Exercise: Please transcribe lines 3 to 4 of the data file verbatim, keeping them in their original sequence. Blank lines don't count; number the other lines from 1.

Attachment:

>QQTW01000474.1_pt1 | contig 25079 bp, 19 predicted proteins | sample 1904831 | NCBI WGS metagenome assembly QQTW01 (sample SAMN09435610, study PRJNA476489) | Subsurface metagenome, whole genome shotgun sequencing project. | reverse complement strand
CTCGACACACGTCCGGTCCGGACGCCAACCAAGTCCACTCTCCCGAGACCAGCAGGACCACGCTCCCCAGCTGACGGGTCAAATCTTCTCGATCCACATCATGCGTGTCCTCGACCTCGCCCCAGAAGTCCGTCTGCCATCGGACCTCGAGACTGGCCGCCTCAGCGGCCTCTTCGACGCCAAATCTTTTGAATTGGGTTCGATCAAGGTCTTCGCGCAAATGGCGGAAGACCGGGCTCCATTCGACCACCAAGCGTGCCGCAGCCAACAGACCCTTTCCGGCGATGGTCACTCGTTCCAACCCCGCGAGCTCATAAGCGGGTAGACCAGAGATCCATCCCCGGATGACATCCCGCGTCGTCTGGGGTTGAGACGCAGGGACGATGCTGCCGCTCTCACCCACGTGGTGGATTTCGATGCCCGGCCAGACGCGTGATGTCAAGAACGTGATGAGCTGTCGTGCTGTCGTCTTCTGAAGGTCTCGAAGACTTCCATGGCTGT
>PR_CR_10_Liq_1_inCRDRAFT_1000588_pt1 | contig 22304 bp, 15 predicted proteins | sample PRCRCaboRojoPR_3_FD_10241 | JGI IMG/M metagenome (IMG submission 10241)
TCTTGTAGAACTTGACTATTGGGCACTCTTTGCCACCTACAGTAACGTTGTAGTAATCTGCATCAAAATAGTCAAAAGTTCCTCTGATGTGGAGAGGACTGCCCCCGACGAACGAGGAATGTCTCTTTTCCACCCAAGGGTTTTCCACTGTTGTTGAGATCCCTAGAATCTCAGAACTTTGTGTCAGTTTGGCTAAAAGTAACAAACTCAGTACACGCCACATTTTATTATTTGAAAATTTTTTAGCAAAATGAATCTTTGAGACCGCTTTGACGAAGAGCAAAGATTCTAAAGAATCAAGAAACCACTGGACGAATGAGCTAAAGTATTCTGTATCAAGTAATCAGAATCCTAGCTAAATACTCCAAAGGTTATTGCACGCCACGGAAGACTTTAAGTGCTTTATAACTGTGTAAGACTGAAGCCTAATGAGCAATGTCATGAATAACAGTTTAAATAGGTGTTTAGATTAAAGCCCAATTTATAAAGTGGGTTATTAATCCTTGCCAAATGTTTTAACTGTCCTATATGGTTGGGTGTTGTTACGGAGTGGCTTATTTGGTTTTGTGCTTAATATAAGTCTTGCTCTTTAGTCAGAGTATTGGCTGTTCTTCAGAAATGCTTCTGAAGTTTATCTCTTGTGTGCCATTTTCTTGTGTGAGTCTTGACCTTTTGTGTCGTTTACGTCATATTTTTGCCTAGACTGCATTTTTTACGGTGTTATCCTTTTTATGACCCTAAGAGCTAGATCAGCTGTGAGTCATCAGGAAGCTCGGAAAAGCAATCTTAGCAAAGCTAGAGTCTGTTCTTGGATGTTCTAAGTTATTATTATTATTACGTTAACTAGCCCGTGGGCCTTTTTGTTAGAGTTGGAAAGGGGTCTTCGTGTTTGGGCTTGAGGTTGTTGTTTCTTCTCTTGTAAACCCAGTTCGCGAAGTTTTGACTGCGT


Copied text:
>PR_CR_10_Liq_1_inCRDRAFT_1000588_pt1 | contig 22304 bp, 15 predicted proteins | sample PRCRCaboRojoPR_3_FD_10241 | JGI IMG/M metagenome (IMG submission 10241)
TCTTGTAGAACTTGACTATTGGGCACTCTTTGCCACCTACAGTAACGTTGTAGTAATCTGCATCAAAATAGTCAAAAGTTCCTCTGATGTGGAGAGGACTGCCCCCGACGAACGAGGAATGTCTCTTTTCCACCCAAGGGTTTTCCACTGTTGTTGAGATCCCTAGAATCTCAGAACTTTGTGTCAGTTTGGCTAAAAGTAACAAACTCAGTACACGCCACATTTTATTATTTGAAAATTTTTTAGCAAAATGAATCTTTGAGACCGCTTTGACGAAGAGCAAAGATTCTAAAGAATCAAGAAACCACTGGACGAATGAGCTAAAGTATTCTGTATCAAGTAATCAGAATCCTAGCTAAATACTCCAAAGGTTATTGCACGCCACGGAAGACTTTAAGTGCTTTATAACTGTGTAAGACTGAAGCCTAATGAGCAATGTCATGAATAACAGTTTAAATAGGTGTTTAGATTAAAGCCCAATTTATAAAGTGGGTTATTAATCCTTGCCAAATGTTTTAACTGTCCTATATGGTTGGGTGTTGTTACGGAGTGGCTTATTTGGTTTTGTGCTTAATATAAGTCTTGCTCTTTAGTCAGAGTATTGGCTGTTCTTCAGAAATGCTTCTGAAGTTTATCTCTTGTGTGCCATTTTCTTGTGTGAGTCTTGACCTTTTGTGTCGTTTACGTCATATTTTTGCCTAGACTGCATTTTTTACGGTGTTATCCTTTTTATGACCCTAAGAGCTAGATCAGCTGTGAGTCATCAGGAAGCTCGGAAAAGCAATCTTAGCAAAGCTAGAGTCTGTTCTTGGATGTTCTAAGTTATTATTATTATTACGTTAACTAGCCCGTGGGCCTTTTTGTTAGAGTTGGAAAGGGGTCTTCGTGTTTGGGCTTGAGGTTGTTGTTTCTTCTCTTGTAAACCCAGTTCGCGAAGTTTTGACTGCGT